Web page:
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able politically only, politically speaking only, to survive that. i think that's the calculation the white house is making right now as if you don't give in in some regard you clearly imperil chuck hagel's no, ma'am nation. not to say you doom it, but you imperil it because it makes that 60 votes harder to get to. if have you to put it off, politics being -- politics as a vacuum, you'll have more and more doubt flood in the longer you delay thee thipgsz. they know all this, and i think they'll probably try to decide. should they give something to lindsey graham, and what should it be? >> is there much to give i should add? >> well, it wib timeline or something of presidential involvement, which is beyond the scope of what would normally be the confirmation process. the other issue that was raised by ted cruz and some of the other hagel critics was what money he may have made in private speeches and the suggestion that cruz made publicly that he may have taken money from rogue regimes which there doesn't seem to be any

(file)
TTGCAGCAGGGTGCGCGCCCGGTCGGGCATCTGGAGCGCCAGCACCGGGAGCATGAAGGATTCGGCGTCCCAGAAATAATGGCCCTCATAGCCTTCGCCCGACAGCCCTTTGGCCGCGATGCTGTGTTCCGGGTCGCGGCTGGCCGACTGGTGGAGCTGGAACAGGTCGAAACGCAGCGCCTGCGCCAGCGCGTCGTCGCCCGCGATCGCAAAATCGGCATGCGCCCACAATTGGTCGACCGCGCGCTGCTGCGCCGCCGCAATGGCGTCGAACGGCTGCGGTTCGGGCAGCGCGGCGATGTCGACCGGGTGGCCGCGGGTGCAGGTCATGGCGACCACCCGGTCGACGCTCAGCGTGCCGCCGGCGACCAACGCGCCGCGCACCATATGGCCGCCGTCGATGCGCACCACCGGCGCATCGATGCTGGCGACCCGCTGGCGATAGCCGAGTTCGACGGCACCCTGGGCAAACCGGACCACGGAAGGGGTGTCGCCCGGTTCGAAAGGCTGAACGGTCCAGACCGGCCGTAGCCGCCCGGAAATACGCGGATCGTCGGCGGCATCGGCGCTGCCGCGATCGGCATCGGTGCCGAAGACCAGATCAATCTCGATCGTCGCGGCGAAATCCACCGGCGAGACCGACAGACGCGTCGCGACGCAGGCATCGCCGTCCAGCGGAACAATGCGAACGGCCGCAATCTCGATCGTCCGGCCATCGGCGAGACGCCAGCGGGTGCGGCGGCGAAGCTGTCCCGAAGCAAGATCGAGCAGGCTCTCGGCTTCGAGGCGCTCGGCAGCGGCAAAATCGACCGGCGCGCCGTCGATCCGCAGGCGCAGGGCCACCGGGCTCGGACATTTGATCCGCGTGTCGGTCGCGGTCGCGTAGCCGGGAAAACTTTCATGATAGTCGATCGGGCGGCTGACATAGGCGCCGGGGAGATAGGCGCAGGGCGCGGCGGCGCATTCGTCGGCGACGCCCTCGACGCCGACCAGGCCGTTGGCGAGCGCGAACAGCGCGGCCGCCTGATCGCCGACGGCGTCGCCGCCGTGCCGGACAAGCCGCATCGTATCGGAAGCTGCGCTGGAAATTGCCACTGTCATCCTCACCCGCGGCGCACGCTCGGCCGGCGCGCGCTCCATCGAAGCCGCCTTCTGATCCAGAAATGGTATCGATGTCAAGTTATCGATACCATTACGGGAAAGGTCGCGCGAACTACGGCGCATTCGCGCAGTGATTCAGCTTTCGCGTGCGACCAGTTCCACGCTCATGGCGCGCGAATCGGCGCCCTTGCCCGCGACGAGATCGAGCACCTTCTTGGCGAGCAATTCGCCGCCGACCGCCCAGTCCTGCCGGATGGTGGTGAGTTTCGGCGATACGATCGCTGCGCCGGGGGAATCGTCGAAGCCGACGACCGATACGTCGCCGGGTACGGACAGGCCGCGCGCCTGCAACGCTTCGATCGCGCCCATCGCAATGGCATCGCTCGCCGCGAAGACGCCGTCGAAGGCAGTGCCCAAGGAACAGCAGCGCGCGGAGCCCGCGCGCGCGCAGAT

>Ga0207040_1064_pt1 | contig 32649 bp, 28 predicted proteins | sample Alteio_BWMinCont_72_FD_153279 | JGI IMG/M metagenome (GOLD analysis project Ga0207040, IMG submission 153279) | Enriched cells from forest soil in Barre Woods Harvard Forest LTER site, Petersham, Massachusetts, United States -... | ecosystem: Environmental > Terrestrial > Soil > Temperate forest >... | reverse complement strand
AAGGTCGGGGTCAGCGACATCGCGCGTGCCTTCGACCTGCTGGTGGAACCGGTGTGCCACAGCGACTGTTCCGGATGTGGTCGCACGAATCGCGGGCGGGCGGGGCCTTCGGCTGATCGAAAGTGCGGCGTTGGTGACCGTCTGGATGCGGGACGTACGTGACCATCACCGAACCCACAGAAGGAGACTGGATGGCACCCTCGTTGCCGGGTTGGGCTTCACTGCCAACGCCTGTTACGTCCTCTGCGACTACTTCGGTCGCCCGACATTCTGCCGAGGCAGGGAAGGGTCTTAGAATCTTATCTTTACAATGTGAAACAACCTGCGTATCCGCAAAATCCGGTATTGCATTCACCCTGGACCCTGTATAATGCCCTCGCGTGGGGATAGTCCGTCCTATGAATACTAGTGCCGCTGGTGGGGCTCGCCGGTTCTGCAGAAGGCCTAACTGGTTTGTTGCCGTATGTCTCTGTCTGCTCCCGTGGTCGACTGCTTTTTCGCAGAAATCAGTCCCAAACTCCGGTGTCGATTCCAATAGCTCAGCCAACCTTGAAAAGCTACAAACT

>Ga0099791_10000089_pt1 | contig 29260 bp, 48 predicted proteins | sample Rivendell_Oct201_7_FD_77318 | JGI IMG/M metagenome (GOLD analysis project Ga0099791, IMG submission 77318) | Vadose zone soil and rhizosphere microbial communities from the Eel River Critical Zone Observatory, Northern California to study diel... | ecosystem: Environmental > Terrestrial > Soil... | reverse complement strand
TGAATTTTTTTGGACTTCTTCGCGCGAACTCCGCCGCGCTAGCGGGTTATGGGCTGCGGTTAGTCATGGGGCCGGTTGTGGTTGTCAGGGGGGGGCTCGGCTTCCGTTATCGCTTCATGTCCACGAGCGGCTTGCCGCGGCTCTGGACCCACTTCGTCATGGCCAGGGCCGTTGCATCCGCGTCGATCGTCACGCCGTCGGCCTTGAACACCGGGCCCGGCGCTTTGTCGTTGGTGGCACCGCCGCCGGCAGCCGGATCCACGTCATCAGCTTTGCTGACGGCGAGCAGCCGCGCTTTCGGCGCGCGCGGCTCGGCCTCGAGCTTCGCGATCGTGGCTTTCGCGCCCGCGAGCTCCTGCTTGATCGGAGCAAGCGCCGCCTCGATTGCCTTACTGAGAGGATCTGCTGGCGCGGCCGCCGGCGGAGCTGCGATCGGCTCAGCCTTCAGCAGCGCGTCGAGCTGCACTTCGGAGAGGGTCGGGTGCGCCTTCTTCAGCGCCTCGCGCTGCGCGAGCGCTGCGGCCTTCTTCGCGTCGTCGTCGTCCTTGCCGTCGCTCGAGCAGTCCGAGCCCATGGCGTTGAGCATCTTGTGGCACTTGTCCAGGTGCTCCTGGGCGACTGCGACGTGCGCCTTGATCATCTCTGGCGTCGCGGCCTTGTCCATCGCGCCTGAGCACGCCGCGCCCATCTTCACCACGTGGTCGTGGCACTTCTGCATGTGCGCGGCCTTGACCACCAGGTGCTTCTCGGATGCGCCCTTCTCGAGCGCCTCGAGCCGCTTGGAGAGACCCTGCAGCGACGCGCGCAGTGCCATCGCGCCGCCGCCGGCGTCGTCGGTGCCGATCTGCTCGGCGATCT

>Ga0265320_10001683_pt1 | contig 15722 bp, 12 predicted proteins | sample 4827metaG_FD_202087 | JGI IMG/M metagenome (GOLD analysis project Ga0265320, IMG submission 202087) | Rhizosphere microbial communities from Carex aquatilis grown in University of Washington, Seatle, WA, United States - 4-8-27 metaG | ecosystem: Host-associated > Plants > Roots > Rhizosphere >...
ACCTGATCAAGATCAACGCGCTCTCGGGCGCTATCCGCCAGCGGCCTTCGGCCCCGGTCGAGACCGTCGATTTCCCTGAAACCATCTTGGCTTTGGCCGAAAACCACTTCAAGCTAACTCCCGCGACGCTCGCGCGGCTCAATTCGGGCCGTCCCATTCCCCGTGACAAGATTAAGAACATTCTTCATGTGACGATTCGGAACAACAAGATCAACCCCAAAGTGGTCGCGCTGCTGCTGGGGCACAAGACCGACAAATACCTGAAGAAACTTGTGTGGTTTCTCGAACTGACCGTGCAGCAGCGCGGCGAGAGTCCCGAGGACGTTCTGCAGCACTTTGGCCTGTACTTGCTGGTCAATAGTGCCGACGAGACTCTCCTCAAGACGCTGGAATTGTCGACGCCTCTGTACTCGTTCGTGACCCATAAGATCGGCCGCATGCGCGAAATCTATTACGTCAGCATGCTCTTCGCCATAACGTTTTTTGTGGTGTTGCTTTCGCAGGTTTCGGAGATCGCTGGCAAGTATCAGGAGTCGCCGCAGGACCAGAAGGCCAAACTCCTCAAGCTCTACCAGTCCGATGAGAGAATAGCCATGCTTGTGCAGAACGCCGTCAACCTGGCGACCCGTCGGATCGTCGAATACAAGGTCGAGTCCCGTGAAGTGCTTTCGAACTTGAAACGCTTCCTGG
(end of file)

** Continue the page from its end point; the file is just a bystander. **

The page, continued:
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foundation for that. that's what inspired john mccain, kelly, who is a critic of hagel's to come back to his defense against this freshman senator from texas who is raising the suggestion that he had taken money even from pyongyang or from iran. >> well, what's interesting about mccain's position here is that he has said very clearly that he does not believe that chuck hagel was the right choice in this instance. he believes his performance at his hearing was poor. he took real issue with his fellow republican ted cruz of texas and said that chuck hagel is an honorable man and wanted to defend him in this process. where it gets harder for mccain is that lindsey graham is perhaps his greatest ally in the senate, and he believes that there are legitimate questions about benghazi still to be answered. not so much looking at the past, although politically that's what they want to do. also trying to make sure that they understand what's going on with some of these issues as they may pertain to future hot spots. mccain is not jumping to the ted